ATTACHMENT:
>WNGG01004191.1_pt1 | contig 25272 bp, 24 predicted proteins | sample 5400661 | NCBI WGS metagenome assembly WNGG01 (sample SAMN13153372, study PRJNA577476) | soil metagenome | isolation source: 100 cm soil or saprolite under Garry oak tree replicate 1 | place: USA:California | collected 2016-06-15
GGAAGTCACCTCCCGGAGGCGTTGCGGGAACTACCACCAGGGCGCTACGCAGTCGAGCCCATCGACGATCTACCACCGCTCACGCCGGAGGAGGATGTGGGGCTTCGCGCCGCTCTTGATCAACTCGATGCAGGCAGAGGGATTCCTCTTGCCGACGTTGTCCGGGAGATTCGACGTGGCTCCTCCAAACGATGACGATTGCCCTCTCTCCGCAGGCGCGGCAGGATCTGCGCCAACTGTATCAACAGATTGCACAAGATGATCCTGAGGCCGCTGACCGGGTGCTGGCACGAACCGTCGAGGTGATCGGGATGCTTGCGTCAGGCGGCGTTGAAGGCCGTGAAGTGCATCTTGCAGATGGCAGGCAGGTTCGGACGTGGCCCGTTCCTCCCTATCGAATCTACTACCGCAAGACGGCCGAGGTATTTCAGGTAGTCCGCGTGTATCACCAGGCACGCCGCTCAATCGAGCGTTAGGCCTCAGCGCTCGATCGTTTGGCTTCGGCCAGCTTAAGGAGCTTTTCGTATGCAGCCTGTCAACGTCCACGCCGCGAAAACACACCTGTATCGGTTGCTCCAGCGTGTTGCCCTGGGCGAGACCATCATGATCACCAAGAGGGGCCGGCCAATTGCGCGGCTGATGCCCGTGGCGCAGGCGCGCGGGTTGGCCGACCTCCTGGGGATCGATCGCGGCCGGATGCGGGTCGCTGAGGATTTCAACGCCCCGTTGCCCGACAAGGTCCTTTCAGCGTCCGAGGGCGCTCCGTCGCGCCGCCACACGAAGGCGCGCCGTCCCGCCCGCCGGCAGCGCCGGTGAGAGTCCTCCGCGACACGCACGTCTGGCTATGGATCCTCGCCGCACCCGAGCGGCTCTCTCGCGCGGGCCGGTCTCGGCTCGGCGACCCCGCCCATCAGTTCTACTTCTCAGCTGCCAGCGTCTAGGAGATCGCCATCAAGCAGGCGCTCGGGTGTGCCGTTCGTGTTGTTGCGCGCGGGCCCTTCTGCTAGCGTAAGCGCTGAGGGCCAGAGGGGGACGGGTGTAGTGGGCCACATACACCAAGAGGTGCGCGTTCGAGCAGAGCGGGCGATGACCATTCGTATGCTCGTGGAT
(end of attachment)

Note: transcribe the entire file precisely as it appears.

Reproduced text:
>WNGG01004191.1_pt1 | contig 25272 bp, 24 predicted proteins | sample 5400661 | NCBI WGS metagenome assembly WNGG01 (sample SAMN13153372, study PRJNA577476) | soil metagenome | isolation source: 100 cm soil or saprolite under Garry oak tree replicate 1 | place: USA:California | collected 2016-06-15
GGAAGTCACCTCCCGGAGGCGTTGCGGGAACTACCACCAGGGCGCTACGCAGTCGAGCCCATCGACGATCTACCACCGCTCACGCCGGAGGAGGATGTGGGGCTTCGCGCCGCTCTTGATCAACTCGATGCAGGCAGAGGGATTCCTCTTGCCGACGTTGTCCGGGAGATTCGACGTGGCTCCTCCAAACGATGACGATTGCCCTCTCTCCGCAGGCGCGGCAGGATCTGCGCCAACTGTATCAACAGATTGCACAAGATGATCCTGAGGCCGCTGACCGGGTGCTGGCACGAACCGTCGAGGTGATCGGGATGCTTGCGTCAGGCGGCGTTGAAGGCCGTGAAGTGCATCTTGCAGATGGCAGGCAGGTTCGGACGTGGCCCGTTCCTCCCTATCGAATCTACTACCGCAAGACGGCCGAGGTATTTCAGGTAGTCCGCGTGTATCACCAGGCACGCCGCTCAATCGAGCGTTAGGCCTCAGCGCTCGATCGTTTGGCTTCGGCCAGCTTAAGGAGCTTTTCGTATGCAGCCTGTCAACGTCCACGCCGCGAAAACACACCTGTATCGGTTGCTCCAGCGTGTTGCCCTGGGCGAGACCATCATGATCACCAAGAGGGGCCGGCCAATTGCGCGGCTGATGCCCGTGGCGCAGGCGCGCGGGTTGGCCGACCTCCTGGGGATCGATCGCGGCCGGATGCGGGTCGCTGAGGATTTCAACGCCCCGTTGCCCGACAAGGTCCTTTCAGCGTCCGAGGGCGCTCCGTCGCGCCGCCACACGAAGGCGCGCCGTCCCGCCCGCCGGCAGCGCCGGTGAGAGTCCTCCGCGACACGCACGTCTGGCTATGGATCCTCGCCGCACCCGAGCGGCTCTCTCGCGCGGGCCGGTCTCGGCTCGGCGACCCCGCCCATCAGTTCTACTTCTCAGCTGCCAGCGTCTAGGAGATCGCCATCAAGCAGGCGCTCGGGTGTGCCGTTCGTGTTGTTGCGCGCGGGCCCTTCTGCTAGCGTAAGCGCTGAGGGCCAGAGGGGGACGGGTGTAGTGGGCCACATACACCAAGAGGTGCGCGTTCGAGCAGAGCGGGCGATGACCATTCGTATGCTCGTGGAT